What is automated QA testing?
Software is becoming more and more complex, while consumer demand grows ever higher. Developers are under increasing pressure to deliver new apps and updates at a rapid pace—but thorough testing is still necessary to detect bugs and ensure software quality.
It’s not surprising, then, that many organizations use automated testing to speed up workflows and maximize the efficiency of the quality assurance (QA) process. While manual testing will always be important, automation can help startups and large businesses alike save time and money.
Here, we’ll explore what automated QA is, how it’s used, and why it can benefit your company.
What is automated QA?
QA is a subset of the software development life cycle (SDLC), and QA automation means using automated testing tools to run tests on the software being developed and report on the results.
Automation testing handles many of the time-consuming tasks that were previously carried out by manual testers. It’s especially useful for continuous integration and continuous delivery, where software is developed, tested, and deployed multiple times per day, rather than in stages.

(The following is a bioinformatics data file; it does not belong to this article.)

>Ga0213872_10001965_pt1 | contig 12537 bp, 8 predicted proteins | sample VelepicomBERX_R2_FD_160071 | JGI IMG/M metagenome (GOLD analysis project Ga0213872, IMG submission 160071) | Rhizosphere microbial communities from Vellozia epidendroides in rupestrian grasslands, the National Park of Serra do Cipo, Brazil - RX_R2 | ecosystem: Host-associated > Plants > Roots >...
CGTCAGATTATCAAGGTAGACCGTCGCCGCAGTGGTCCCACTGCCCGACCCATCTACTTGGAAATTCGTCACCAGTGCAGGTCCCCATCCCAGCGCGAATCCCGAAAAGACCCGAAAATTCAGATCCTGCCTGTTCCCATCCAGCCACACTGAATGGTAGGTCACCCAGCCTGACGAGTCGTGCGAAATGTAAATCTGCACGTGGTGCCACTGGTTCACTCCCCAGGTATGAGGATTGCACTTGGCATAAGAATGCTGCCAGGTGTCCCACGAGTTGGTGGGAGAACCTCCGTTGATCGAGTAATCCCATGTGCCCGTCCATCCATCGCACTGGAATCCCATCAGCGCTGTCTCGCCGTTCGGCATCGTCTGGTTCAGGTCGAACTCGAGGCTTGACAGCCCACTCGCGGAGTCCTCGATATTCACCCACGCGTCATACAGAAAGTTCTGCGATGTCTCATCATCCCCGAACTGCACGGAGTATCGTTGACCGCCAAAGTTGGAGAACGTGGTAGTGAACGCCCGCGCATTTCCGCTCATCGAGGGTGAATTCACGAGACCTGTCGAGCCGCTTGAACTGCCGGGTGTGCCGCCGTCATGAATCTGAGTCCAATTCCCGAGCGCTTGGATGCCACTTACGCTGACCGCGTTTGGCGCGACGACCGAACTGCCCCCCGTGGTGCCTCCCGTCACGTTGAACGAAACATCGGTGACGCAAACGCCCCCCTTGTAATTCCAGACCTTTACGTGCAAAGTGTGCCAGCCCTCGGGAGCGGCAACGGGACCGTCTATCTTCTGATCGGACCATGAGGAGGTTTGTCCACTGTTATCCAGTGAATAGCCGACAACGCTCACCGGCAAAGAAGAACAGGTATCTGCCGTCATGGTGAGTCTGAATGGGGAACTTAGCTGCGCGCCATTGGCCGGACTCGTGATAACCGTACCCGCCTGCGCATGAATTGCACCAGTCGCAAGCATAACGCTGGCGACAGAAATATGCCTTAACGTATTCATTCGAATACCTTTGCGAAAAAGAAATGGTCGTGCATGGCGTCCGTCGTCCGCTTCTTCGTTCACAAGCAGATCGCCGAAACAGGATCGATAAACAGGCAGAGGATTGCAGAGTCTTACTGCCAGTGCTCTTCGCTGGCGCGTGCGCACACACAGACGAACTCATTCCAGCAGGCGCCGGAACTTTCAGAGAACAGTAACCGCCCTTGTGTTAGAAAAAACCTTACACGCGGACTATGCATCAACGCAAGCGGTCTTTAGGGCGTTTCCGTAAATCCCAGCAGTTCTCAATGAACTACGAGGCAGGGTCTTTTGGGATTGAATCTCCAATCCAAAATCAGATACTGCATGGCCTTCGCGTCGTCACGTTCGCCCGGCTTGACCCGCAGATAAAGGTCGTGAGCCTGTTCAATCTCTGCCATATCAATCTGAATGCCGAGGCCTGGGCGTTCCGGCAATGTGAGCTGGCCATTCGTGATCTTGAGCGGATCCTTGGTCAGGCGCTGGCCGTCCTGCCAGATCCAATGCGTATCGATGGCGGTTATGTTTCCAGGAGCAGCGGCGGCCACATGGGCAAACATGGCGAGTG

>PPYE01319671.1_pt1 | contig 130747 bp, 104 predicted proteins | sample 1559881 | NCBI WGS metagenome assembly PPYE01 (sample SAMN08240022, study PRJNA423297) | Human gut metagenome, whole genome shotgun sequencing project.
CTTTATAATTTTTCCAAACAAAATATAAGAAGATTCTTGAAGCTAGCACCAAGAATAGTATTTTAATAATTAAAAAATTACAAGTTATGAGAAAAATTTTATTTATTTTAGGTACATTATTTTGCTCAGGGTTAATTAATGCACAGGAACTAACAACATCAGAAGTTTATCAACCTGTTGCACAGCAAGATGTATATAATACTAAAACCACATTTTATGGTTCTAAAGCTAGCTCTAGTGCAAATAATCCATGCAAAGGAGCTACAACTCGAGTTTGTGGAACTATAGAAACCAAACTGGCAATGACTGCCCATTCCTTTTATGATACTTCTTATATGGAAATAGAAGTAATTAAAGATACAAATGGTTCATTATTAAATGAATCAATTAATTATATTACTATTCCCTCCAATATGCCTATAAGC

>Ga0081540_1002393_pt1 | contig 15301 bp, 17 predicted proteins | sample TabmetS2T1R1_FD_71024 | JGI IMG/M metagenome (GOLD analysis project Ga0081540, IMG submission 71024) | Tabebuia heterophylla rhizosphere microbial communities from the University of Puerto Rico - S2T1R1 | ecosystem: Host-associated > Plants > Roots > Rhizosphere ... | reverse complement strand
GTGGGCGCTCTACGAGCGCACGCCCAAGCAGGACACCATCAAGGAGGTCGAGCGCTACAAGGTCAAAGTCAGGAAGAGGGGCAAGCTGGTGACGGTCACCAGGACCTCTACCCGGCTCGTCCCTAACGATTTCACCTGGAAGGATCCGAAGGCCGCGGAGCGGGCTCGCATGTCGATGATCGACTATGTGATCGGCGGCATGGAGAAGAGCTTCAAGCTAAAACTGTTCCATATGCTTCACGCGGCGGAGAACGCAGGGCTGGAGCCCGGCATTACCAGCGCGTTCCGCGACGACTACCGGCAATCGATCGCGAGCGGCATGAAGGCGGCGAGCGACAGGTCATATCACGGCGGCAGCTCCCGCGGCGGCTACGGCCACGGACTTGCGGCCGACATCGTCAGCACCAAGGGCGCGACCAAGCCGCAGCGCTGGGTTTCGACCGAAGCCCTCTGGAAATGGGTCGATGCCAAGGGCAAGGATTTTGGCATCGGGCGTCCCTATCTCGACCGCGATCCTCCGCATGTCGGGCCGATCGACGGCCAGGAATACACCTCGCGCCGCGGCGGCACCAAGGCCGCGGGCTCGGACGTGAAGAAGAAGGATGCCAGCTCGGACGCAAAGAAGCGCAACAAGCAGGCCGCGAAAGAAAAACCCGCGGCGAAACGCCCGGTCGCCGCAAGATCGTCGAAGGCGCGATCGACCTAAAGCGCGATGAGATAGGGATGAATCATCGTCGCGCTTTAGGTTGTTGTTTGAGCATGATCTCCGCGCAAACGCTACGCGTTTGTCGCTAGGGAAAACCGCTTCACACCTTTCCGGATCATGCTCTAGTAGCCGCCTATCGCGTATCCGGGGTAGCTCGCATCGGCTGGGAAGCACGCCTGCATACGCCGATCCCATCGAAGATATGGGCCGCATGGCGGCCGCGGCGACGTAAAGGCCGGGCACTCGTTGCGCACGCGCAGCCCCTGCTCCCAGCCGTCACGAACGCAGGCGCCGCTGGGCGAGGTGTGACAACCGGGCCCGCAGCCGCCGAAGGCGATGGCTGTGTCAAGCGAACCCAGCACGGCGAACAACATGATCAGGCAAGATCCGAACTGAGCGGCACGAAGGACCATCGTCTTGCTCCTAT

In traditional software development, the coding and testing processes were treated as separate stages, but automated QA means testing takes place more frequently—so it’s easier to spot problems as you go along.
Difference between manual and automated QA testing
Automated QA testing relies entirely on specialized tools to execute test cases and generate results, whereas manual testers follow a written test plan and report the defects to developers. The two methods can be used concurrently, but each is best used in a specific area.
Manual testing is ideal for assessing the user experience (UX), and the look and feel of an application—which can only be done by a human. It’s most often used for newly-designed test cases, and on an ad-hoc basis for test cases with changeable requirements.
Automated testing runs on frameworks created by testers. It’s suitable for large-scale software testing, and is generally more accurate than manual testing. The major benefit is that it saves time, especially in regression testing which can become tedious for manual testers.